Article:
I allowed Dosunmu take my son to the toilet.
Nothing much changed after Femi’s demise, yet there was a strange ambiance in the house. It was like a dark presence. Suppressed grief was what my therapist called it. He urged me to allow myself feel, to allow myself heal. That day in his white-themed office, I let down the walls of anger and I wept for the first time since Femi’s death. Yet, when I returned home, the presence was there, sitting heavy in the atmosphere like a foul incense.
Adeyemi was becoming more and more reclusive. Sandra, the second child was just 4 yet she screamed out of her dreams every now and again, claiming she saw her Father. When I asked her why she screamed she’d say her father had horns and he tried to grab her.
I sat on my matrimonial bed and felt Femi’s side. The anger in me roiled more violently.
Femi, I promise you this: I will find your killer and I will bring you justice. A Bible verse plopped into my mind, something about vengeance belonging to God. I thought to pray, but decided against it. Waiting on God to avenge one was a weak approach. God was far too lenient, far too kind, to mete out the justice Femi deserved. For how many years did my own mother wait, praying, hoping that the oppression she suffered from her husband will end? It wasn’t until towards the end of my father’s life that he met Christ and became a changed man. God came through, but like the Yoruba’s will say, Mo’n bo oluwa, ki ya l’ogun odun (If God says I’m coming, he might not come until 20 years later). I didn’t have that patience.
I picked my phone and dialed Saliu, my private investigator.
“What have you found so far?”
Saliu’s voice came over the line exuberant and confident. “Ma, I have a lead, but I’m still on it”
“What lead?” I asked, testy and bloodthirsty.
“Like I said, I’m still on it. I don’t want to say anything before I have something concrete. But I will keep you posted”
“You do that fast. Okay?”
“Right. I need some more money tho”
I smiled. Rogers who recommended Saliu had forewarned me. ‘Saliu is good but he loves money’. Femi left quite some fortune behind and it was a good thing we kept a common purse. I put the phone on speaker, minimized the call and opened my mobile banking app.
“150k has been sent. Do what you have to do quickly. I have money to pay you, what I don’t have however, is time”
“I will come through. You can count on me” I could almost touch his smile.
I smiled too. When I’m done with that idiot, whoever he is, he will know better than to mess with Sola Morris.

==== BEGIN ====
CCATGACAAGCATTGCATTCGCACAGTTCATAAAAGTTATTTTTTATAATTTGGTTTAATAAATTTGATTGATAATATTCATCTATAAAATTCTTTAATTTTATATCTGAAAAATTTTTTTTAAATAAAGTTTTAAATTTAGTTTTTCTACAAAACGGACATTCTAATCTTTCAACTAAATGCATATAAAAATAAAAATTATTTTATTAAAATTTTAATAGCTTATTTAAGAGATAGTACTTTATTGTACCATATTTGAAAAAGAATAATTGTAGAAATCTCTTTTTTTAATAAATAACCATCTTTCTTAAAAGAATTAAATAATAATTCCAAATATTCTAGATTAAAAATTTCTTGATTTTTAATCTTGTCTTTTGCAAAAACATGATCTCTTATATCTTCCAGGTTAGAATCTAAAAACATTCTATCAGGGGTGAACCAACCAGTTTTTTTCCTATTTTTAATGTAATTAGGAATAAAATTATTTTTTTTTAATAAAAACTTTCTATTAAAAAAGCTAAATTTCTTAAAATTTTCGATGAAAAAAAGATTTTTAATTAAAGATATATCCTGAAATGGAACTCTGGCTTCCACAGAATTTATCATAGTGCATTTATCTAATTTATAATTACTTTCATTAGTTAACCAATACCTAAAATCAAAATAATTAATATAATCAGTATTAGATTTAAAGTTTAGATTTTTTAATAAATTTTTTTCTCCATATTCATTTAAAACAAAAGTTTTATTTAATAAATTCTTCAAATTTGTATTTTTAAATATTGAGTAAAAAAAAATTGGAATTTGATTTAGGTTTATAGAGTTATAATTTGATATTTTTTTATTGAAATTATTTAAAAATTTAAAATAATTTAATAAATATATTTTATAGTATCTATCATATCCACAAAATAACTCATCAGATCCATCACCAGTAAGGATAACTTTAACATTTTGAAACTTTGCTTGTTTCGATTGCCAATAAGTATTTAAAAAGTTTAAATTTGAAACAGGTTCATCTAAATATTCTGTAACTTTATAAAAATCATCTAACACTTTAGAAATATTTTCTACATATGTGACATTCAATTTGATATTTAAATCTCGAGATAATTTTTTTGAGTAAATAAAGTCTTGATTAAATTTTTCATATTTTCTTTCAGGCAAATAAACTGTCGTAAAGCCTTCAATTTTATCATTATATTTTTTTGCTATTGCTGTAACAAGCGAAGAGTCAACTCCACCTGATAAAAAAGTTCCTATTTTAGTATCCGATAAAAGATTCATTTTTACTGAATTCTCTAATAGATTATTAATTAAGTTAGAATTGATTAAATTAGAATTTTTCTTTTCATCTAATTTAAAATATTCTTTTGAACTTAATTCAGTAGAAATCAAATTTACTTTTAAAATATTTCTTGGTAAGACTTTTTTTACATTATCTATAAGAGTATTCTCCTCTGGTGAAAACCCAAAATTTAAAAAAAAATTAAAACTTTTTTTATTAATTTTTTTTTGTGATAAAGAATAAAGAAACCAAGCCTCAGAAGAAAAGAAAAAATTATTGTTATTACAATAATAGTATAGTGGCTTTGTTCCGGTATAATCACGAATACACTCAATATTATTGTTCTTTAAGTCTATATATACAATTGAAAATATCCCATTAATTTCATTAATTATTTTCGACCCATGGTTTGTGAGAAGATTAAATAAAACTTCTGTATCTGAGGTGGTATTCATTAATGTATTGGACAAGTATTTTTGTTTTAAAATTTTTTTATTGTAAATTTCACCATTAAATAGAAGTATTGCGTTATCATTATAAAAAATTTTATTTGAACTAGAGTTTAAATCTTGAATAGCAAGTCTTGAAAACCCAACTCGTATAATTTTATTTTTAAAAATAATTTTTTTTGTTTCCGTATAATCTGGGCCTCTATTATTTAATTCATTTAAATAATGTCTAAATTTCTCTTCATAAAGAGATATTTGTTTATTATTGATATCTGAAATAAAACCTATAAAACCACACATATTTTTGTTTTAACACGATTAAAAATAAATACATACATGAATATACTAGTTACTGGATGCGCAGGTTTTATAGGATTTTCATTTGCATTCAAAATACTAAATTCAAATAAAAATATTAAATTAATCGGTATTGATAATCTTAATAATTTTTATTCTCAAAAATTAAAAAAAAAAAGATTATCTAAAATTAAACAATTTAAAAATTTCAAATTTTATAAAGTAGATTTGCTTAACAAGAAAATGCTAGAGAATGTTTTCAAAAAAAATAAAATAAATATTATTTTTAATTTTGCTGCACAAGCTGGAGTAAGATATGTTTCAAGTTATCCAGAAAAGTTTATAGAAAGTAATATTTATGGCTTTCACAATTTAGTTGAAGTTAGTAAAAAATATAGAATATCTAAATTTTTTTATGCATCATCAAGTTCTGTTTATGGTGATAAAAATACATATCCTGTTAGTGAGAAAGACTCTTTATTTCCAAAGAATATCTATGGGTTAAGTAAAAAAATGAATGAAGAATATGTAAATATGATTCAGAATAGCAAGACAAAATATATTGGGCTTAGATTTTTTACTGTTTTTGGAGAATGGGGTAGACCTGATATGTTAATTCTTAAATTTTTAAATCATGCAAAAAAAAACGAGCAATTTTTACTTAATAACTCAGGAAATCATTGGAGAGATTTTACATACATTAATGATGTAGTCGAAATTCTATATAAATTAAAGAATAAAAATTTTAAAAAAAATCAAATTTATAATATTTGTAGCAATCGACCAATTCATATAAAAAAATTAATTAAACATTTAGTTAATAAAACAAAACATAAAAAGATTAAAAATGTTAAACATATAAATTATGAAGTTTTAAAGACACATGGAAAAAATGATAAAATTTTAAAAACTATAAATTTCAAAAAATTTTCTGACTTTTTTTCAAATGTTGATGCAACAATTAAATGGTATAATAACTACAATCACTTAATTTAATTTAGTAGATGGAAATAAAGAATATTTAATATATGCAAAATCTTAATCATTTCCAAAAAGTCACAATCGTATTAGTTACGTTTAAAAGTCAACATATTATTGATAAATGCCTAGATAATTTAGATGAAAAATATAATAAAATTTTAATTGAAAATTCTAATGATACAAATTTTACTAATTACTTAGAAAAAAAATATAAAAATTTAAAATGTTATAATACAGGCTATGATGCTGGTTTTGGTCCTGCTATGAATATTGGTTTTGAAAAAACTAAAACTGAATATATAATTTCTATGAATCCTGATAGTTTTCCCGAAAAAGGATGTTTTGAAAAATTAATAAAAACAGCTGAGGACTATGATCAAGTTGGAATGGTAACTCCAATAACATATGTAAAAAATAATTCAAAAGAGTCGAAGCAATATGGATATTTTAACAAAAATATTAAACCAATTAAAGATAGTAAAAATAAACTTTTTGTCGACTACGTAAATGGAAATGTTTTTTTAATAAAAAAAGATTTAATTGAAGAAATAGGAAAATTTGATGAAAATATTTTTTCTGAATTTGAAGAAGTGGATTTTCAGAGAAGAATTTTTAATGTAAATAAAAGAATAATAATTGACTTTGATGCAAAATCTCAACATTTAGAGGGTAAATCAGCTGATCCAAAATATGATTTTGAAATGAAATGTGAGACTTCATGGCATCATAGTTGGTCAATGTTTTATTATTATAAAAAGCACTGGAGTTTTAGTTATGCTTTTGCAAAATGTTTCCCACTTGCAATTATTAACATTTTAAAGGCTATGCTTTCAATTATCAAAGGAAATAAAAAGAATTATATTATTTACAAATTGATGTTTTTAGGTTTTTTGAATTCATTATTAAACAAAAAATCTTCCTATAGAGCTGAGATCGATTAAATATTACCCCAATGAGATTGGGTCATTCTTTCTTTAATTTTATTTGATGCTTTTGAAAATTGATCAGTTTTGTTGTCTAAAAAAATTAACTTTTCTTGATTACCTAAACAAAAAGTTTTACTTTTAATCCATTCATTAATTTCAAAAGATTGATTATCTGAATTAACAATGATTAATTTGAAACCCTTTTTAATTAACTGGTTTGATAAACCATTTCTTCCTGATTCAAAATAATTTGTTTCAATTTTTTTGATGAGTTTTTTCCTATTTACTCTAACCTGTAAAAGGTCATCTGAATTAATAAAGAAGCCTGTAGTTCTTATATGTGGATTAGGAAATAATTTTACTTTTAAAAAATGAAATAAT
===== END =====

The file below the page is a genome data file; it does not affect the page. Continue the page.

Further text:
How was I going to deal with the murderer? With a gun? Where is the fun in that? I had to make his- or her- death slow, painful, gruesome. I had to relish the sight of gall going up into their nostril. I will have the killer abducted. Rogers knows the right plugs for all such things. I will run my fighting skills on the person first. It’s been a while, then I will skin the person alive. I will gouge out their eyes I-
My thoughts were silenced by my son’s scream. I started, jumping out of my bed. When I got to his room, I saw him on the floor, a terrified whimpering bundle.
“Yemi, what happened?” I sat on the floor, beside him. A painful déjà vu lanced across my heart, a picture of me hunkered beside Femi whilst life ebbed out of him.
They will come for you… His voice reverberated in my mind.
“D- daddy,” Yemi stuttered. “He was here just now. He said I should follow him, he wanted to hold my hand and then he disappeared. I turned around and he was behind me, laughing”
There was a dull ache in my head, confusion set in. Could it be that my husband’s death had some supernatural undertow? I remembered what happened at the funeral: what I saw and the scene with Dosunmu. Mama’s piercing nails came to mind too. I looked stealthily at the place where she had injured. The wounds were healed, leaving behind two small scars, I stared at the scars and before my eyes, it transformed into Femi’s face. I shuddered.
“Mummy, did you see him too?” Deyemi asked.
I chuckled and said, “Yemi, the mind is very powerful and it can play games with us especially when we are stressed or grieving. Daddy is dead. We will meet him in heaven, okay? You can’t see Daddy”
“But I saw…”
“Now, that’s enough dear. You need some rest”
I picked him from the floor and sprawled him on the bed, before he could protest. I tucked him in and kissed him goodnight. He didn’t respond, he just kept staring at the ceiling, still very shaken up by what he had just seen. It was when I reached for the door that his voice, plaintive and fearful, stopped me.
“Mummy, can I come and sleep in your room please?”